Meanwhile on the outskirts of Moncton lies the historic property and famous mystery of Magnetic Hill. Magnetic Hill is a unique optical illusion caused by the grade of the road and the fact the horizon line is hidden by terrain and trees, it causes the cars to appear as if they are moving uphill against the laws of gravity. 

 

While in the area, pop into the largest zoo in Atlantic Canada and the 5th top-rated zoo in Canada, Magnetic Hill Zoo. This zoo spans over 40 acres and is home to over 400 animals made up of over 90 species. 

 

Magnetic Hill in Moncton is truly a tourist hotspot as it is also home to the largest man-made tourist attraction in Atlantic Canada, Magic Mountain Splash Zone, which is a water park that has over 11 water slides, 3 pools, a wave pool, an arcade, mini-golf and more. 

 

Moncton is the perfect place to visit on the east coast and offers plenty of fun for both residents and visitors.

 

Saint John, New Brunswick 

 

Saint John is the second-largest city in New Brunswick by population with over 67,000 residents. It was incorporated on May 18, 1785, making it Canada’s oldest incorporated city. 

 

It is the only city located on the shore of the Bay of Fundy and is considered to be the 5th major port in Canada, handling an average of 28 million metric tons of cargo every year. 

 

Whether you are a resident or just visiting Saint John, the New Brunswick Museum located in the heart of uptown, is the perfect place to learn more about the city, the province and its rich history. Here you will see a full-size model of a whale, art, history, nature and take part in interactive activities revolving around the province’s roots. 

 

To continue on the historic side of Saint John, it is also home to the Carleton Martello Tower which is an over 200-year-old fort that was built for defence purposes during the Napoleonic Wars. Here you can enjoy the view over the entire city and the Bay of Fundy while looking at historical information.

 

 There are plenty of things to do in Saint John but one factor that ties all of these beautiful cities in the province together is the Bay of Fundy and its phenomenal effects on the area.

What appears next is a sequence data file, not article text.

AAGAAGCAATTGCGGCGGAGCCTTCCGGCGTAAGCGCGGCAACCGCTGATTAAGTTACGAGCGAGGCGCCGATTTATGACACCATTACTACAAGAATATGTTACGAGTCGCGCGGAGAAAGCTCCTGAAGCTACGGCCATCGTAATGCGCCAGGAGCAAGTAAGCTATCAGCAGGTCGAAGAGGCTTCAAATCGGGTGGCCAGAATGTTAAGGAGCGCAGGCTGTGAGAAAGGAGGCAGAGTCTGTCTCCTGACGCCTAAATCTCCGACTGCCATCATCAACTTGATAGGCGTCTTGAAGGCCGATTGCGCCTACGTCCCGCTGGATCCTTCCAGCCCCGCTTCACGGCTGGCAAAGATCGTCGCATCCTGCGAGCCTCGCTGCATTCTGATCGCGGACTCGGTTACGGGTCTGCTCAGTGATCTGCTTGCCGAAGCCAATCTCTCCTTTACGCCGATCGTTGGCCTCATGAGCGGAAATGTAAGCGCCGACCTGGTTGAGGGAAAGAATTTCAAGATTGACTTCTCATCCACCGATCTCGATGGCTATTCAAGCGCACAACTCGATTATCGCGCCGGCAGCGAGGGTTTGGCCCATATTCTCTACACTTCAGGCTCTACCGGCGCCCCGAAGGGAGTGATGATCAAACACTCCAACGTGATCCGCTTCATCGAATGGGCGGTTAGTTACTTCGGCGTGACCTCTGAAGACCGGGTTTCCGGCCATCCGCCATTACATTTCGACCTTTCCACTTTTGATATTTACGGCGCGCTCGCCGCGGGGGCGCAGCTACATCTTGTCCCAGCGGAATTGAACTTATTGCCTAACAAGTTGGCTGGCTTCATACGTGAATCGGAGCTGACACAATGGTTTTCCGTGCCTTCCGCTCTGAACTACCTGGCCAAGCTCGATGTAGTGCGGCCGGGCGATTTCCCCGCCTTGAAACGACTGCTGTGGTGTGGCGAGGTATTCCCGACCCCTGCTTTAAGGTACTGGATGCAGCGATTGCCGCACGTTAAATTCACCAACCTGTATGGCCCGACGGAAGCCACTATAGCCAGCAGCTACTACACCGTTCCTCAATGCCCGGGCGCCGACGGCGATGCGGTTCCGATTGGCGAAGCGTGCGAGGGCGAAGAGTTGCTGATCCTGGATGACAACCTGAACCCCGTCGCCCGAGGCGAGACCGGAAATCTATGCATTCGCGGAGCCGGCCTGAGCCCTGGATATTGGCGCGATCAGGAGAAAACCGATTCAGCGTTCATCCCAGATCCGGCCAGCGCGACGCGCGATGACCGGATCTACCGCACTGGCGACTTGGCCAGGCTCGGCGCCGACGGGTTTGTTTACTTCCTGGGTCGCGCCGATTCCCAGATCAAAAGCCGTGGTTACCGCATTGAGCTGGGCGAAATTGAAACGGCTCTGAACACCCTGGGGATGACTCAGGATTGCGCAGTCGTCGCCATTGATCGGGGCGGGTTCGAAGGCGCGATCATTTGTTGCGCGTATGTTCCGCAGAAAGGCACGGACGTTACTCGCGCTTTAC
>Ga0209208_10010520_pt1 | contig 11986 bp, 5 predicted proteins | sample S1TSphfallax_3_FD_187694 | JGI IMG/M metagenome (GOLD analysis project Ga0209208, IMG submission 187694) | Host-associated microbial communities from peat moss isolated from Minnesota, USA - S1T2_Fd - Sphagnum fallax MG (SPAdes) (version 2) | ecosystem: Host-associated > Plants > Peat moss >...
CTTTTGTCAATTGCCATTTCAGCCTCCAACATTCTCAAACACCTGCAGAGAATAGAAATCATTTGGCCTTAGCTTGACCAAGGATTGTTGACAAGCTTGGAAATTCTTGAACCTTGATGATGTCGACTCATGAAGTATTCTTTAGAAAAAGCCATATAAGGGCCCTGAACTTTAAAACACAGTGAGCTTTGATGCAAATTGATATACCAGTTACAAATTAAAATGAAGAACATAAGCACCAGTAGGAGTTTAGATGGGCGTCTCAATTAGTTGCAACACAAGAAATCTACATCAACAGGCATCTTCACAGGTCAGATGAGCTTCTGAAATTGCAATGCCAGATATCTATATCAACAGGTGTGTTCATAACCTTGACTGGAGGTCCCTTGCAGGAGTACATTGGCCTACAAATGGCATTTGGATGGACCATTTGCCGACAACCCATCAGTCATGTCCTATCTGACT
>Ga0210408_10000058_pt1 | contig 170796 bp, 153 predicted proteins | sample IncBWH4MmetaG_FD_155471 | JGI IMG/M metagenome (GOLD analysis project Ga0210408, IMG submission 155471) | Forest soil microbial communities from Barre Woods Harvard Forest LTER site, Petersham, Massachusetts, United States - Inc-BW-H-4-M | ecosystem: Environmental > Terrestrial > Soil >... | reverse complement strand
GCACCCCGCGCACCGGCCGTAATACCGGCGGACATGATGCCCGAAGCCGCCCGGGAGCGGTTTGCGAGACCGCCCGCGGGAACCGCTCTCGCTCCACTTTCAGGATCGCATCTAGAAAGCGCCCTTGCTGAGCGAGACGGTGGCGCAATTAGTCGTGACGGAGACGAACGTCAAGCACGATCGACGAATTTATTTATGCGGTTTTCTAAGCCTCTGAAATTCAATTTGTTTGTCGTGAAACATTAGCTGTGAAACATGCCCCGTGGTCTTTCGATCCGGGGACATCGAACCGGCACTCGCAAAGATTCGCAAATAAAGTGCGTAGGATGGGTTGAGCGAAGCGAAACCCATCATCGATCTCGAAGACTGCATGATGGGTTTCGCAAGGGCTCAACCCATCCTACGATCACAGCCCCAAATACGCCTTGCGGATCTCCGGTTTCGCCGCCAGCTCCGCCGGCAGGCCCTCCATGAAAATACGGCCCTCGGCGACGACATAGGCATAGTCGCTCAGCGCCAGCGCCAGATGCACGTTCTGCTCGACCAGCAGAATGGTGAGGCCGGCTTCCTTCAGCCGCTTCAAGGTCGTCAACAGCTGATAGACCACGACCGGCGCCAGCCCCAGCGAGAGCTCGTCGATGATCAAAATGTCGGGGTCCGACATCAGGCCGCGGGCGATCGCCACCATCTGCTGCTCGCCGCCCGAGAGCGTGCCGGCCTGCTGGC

The Bay of Fundy, Moncton New Brunswick, Canada

 

The Bay of Fundy or Fundy Bay is one of the seven natural wonders of North America located on the east coast of Canada in between the provinces of Nova Scotia and New Brunswick, it is an inlet of the Atlantic Ocean.

 

It covers over 9,300 square km and is home to the highest tides on earth, reaching over 50 feet tall. High tides and low tides happen approximately every 6 hours in the bay is the difference of over 100 billion tonnes of water in the bay. 

 

This effect is visible in multiple places throughout New Brunswick such as Hopewell Cape, Cape Enrage, St Andrews, Petitcodiac River and more. 

 

These effects can either be shown as vertical or horizontal tide effects along with other phenomenons. Some of the most popular places to visit that highlight the incredible powers of the Bay of Fundy are listed below. 

 

  1. <h3> Reversing Falls (Saint John River, Saint John, New Brunswick) </h3>

The Reversing Falls is one of the top tourist attractions in New Brunswick. 

 

Twice daily a series of rapids located on the Saint John River experience a tidal cycle that causes the river to flow backward. 

 

The best place to see the incredible force that is caused by the Bay of Fundy is at the head of the harbor at the Reversing Falls Bridge where you can see the waterfall that is forced to flow upstream and the intense whirlpools that are created. 

 

While in the area you can also appreciate the phenomenon by visiting the Skywalk Saint John or Fallsview Park where you can enjoy beautiful views and get an even closer look during a boat ride or zipline adventure. 

 

  1.  Moncton Tidal Bore (Bore Park, 10 Bendview Court, Moncton, New Brunswick

Similar to the reversing falls, the Moncton tidal bore is a result of the intense tides coming in from the Bay of Fundy and making their way up the Petitcodiac River. 

 

As the most famous of the tidal bores you can see that twice-daily It causes an incoming rush of water that overpowers the natural direction of the river and reaches heights of over 3 feet. 

 

You can find the approximate times of the Moncton Tidal Bore at Resurgo Place.

 

  1.  Hopewell Rocks Park 

Hopewell Rocks are one of the most popular tourist attractions in New Brunswick and are recommended that you visit at both high tide and low tide to see the truly astonishing impact that the Bay of Fundy can have on the water levels in the area. 

 

Here at low tide, you get the chance to see the beautiful formations of flowerpot rocks (caused by tidal erosion) that stand up to 70 feet tall and walk the ocean floor for over 2 km. 

 

At high tide approximately 6 hours and 50 ft of water later you can explore the same areas but perhaps by boat, kayak or the observation points as they are now filled with water, making the flowerpot rocks appear as islands. 

 

There are plenty of educational and interactive learning opportunities located at Hopewell Rock as well so it is fun for the whole family.